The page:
Reflection on the 18th Sunday in Ordinary Time
I have never known real hunger, hardship or food scarcity and I have never been enslaved like the Israelites in the first reading. But it is not hard for me to imagine that someone would want to go back to slavery when they were afraid and hungry if they had slave masters who fed them. I have witnessed desperate people in desperate situations here and in other countries. The focus is often on the most immediate and life-threatening crisis to the exclusion of all other problems. And that makes perfect sense. If someone has no food or prospect of food in the days to come, life is truly on the brink. Survival today is all that matters. Long-term planning or engagement on other issues makes no sense in the face of immediate threats to life and health.
In the first reading everyone looks to Moses, the leader, to solve the problem, and the people grumble with great impatience when Moses does not solve the problem quickly. It is common to expend energy placing blame rather than seeking solutions. It is also common to look back at the past with some sense of nostalgia instead of focusing on the future and the solution. This is what I imagine is the “old self” that the second reading is calling us to put away. The self that is afraid, insecure, placing blame and recalling the past with fondness to the exclusion of any forward thinking. How often have we heard the words “be not afraid or have no fear” in the Scriptures?
We know that in the context of community it is sometimes easier to focus on working together to seek solutions, face difficulties and maintain a steady eye on the future we want to create for ourselves and others. That is true after we have built the community and created the space for everyone to share in both the hope and the work required.
I think the group described in the Gospel may not be a community; rather it is a group seeking community, security and care. They were a crowd following Jesus for reasons that we can understand, but that Jesus seems to find disappointing. They were amazed that they were all fed and had their fill when they attended his gathering in last week’s Gospel. But even as they became followers of Jesus, Jesus is cautioning them to be intentional and conscious of what they are seeking and where they find their comfort and sense of security. Even though they may have put on their new self as followers of Jesus, they are still susceptible to very human thinking that focuses on what they want or need today or in the short term. Jesus reminds them to focus and work for things that are eternal, not the things that only satisfy for a moment or a day. It was easy then and it is easy now to become preoccupied with whatever is before us today – our real work as well as the distractions that our mind and other people create for us.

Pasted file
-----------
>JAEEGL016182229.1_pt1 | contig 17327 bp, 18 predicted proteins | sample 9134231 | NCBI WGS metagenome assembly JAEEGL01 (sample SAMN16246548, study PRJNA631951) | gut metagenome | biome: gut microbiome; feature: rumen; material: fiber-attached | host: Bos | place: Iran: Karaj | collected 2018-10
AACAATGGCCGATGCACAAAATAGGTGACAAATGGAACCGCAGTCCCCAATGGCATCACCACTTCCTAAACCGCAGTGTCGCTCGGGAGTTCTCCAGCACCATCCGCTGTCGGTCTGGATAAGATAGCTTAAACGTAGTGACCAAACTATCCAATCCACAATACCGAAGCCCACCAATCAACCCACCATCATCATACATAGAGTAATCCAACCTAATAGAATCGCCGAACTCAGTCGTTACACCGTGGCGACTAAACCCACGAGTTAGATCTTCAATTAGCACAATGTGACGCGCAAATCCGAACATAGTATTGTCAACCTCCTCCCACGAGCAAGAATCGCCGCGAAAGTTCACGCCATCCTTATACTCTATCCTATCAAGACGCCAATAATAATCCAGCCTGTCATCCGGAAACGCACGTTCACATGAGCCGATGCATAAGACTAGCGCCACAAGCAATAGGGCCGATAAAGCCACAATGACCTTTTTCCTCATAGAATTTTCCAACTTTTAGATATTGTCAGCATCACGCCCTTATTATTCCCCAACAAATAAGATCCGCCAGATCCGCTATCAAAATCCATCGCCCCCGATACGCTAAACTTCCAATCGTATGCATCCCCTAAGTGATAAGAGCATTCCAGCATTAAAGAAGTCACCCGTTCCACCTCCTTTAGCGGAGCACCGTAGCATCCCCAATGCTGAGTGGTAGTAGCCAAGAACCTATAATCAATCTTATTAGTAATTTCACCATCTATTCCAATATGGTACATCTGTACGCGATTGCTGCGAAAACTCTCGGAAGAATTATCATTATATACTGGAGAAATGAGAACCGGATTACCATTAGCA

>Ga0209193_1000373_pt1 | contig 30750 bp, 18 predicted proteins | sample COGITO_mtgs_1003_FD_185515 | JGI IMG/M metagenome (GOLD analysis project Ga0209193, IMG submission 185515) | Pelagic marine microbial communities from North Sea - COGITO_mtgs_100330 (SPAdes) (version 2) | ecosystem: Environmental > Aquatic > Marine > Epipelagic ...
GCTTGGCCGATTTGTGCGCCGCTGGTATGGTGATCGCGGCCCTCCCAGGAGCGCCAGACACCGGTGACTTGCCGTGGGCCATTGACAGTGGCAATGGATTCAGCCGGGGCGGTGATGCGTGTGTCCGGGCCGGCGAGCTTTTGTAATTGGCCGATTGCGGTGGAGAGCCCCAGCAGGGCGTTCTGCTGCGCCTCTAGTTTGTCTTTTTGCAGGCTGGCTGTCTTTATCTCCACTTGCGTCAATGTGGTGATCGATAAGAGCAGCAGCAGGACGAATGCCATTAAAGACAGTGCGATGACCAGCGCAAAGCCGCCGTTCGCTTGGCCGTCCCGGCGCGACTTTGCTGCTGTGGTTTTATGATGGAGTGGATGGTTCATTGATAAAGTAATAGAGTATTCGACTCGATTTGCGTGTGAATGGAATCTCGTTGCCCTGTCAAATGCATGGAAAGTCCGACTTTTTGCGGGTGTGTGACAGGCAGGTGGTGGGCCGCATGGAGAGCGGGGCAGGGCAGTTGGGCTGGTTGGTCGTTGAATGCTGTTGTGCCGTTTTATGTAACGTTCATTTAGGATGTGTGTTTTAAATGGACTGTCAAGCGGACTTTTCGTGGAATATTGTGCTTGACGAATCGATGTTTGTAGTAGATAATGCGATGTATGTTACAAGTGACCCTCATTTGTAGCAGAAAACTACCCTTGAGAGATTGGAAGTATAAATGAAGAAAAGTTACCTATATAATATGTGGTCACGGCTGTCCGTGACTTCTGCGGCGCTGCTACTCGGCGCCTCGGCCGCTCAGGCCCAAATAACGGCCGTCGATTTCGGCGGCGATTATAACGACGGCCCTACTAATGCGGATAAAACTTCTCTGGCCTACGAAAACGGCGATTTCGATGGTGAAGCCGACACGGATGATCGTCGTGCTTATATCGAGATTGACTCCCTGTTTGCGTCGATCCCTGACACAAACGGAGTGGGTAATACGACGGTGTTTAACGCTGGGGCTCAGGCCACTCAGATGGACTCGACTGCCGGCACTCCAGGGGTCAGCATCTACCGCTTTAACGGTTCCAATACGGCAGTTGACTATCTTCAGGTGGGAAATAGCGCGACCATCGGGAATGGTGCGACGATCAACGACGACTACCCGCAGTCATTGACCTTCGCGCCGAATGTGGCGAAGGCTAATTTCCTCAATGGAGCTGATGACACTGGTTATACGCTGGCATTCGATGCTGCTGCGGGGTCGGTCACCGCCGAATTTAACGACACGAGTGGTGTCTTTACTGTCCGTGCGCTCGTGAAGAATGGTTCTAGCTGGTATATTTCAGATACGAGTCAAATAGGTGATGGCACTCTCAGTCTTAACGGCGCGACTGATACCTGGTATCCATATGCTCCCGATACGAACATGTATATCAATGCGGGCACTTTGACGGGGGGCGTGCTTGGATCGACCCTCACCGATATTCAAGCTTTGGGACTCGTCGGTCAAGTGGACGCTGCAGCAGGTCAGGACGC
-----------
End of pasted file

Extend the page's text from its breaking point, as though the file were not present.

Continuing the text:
And we are all well advised to follow Jesus’ advice today since we live in a time and in a country where satisfying our wants today can come at a very high price to the planet, to others here and across the globe. Distractions also come in the form of wanting people to see things our way, letting us have our way and being very absorbed in our own preferences and interests.
We are called to stay mindful and continue to examine our thoughts, prayers and choices. Do we see God’s hand at work? Can we separate our preferences from what God might be calling for in these days? Are we remaining open and receptive, or have we defined God’s will in some situations to be the same as our will? I don’t think any of us intend to play God, but it is relatively easy to identify our thoughts as God’s thoughts in our mind if we are not attentive and focused. It is often harder to practice active listening when we are busy or distracted. And active, ongoing listening is what we are called to do daily, in things small and large. That is the process that feeds our deepest hunger and nourishes our truest self.